New Zealand forced to slaughter 150,000 cows


New Zealand will slaughter more than 100,000 cows in an effort to eradicate a bacterial disease.

Found in Europe and the USA, the bacteria can cause cows to develop mastitis, pneumonia, arthritis and other diseases.

Ardern said "we are taking this opportunity because this is our one opportunity. we know that other countries exist with this diseases but we want New Zealand to be free of it and this is our opportunity to be that country".

"Standing back and allowing the disease to spread would simply create more anxiety for all farmers", she said.

Mycoplasma bovis was first detected in New Zealand in July past year, and manifests in mastitis in cows, severe pneumonia, ear infections and other symptoms.

New Zealand is the world's largest exporter of dairy products, and produces 3% of the world's milk.

The government said it would bear around two-thirds of the cost, while farmers and the cattle industry will pay the rest.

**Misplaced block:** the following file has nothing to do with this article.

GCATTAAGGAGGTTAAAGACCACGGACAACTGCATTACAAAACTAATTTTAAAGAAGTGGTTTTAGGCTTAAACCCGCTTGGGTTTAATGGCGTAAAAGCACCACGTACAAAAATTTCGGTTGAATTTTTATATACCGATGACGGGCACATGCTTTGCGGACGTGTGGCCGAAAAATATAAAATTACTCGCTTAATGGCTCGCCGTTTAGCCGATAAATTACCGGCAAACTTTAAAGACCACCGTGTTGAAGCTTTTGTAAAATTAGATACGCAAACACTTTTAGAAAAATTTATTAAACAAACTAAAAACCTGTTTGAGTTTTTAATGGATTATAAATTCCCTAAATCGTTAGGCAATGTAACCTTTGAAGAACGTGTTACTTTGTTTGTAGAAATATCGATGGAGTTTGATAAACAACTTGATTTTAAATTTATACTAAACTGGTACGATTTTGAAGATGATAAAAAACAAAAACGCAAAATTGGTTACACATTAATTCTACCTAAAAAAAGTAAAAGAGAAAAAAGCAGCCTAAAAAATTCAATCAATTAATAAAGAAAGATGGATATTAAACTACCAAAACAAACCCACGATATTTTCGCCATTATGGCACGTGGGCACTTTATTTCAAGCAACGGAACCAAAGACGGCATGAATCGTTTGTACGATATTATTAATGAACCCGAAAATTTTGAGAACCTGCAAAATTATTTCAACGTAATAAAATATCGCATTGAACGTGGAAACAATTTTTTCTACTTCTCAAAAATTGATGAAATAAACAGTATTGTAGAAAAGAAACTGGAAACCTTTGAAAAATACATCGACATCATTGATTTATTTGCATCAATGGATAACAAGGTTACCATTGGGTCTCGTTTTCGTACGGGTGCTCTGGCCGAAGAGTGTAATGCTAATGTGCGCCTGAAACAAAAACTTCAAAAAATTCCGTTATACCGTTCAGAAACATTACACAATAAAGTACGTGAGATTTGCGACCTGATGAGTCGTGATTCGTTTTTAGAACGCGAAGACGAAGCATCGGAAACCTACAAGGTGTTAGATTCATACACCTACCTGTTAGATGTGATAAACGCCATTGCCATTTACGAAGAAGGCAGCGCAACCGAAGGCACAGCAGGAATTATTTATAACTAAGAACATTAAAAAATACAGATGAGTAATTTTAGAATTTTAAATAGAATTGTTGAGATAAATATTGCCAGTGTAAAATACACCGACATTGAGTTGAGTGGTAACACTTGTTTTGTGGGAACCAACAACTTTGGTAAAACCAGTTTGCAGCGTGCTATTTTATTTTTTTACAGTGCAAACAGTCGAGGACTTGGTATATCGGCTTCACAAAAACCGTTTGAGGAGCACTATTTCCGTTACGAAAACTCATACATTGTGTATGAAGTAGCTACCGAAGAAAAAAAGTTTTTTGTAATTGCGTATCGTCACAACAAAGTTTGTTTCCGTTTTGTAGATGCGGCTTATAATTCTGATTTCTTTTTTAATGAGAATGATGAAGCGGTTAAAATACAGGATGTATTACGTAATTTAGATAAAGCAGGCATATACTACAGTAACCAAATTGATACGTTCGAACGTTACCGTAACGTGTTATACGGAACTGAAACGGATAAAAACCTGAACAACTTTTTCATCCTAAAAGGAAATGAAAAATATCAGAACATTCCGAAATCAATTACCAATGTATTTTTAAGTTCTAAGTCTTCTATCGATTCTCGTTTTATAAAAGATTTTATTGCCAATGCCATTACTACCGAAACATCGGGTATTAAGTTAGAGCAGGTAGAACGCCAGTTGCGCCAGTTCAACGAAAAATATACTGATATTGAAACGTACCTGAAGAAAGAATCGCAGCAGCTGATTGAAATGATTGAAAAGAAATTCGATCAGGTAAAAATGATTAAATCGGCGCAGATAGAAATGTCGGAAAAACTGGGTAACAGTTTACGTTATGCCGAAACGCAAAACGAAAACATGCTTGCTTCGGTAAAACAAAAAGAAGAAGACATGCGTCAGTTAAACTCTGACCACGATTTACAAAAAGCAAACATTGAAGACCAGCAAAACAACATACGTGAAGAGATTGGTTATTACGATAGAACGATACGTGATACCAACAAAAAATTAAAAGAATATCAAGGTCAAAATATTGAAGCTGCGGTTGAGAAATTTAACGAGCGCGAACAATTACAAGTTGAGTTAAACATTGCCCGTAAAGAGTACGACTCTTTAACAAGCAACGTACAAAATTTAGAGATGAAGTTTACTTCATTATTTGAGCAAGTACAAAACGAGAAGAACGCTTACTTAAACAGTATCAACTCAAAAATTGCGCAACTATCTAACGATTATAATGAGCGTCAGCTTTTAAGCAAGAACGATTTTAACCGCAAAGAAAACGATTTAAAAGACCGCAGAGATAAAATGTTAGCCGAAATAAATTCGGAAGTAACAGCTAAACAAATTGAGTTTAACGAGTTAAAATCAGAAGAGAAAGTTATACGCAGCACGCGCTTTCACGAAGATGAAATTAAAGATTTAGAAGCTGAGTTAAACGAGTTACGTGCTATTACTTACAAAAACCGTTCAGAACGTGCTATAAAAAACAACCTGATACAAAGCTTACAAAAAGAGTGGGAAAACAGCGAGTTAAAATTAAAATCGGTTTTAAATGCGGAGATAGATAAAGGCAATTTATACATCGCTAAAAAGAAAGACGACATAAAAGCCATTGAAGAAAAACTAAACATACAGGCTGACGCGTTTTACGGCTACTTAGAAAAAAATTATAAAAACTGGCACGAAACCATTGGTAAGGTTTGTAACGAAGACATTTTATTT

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The disease was discovered in July a year ago and since then 41 farms have been confirmed as infected. The cost of attempting to eradicate this bacterial infection, which only affects cattle, is also staggering with the estimate now $886 million.

About 26,000 cattle have been killed since the disease was detected and at least a further 128,000 are likely to be killed.

"We will work with MPI and industry groups to make sure the system to support farmers is robust and delivers well into the future", Katie says.

According to reports, the officials in New Zealand have the right to kill the cows and enter any farm if they doubt that the farm might be affected.

"This is a necessary, unfortunate part of not having yet a test that clearly identifies the individual animals", he said.

The Prime Minister's disappointed at the speed of compensation for Mycoplasma Bovis culled animals.

An investigation launched by the country's Ministry of Primary Industries to determine how the bacteria wound up in the country is still ongoing. Norway is now the only one. You can sign up to receive it directly here.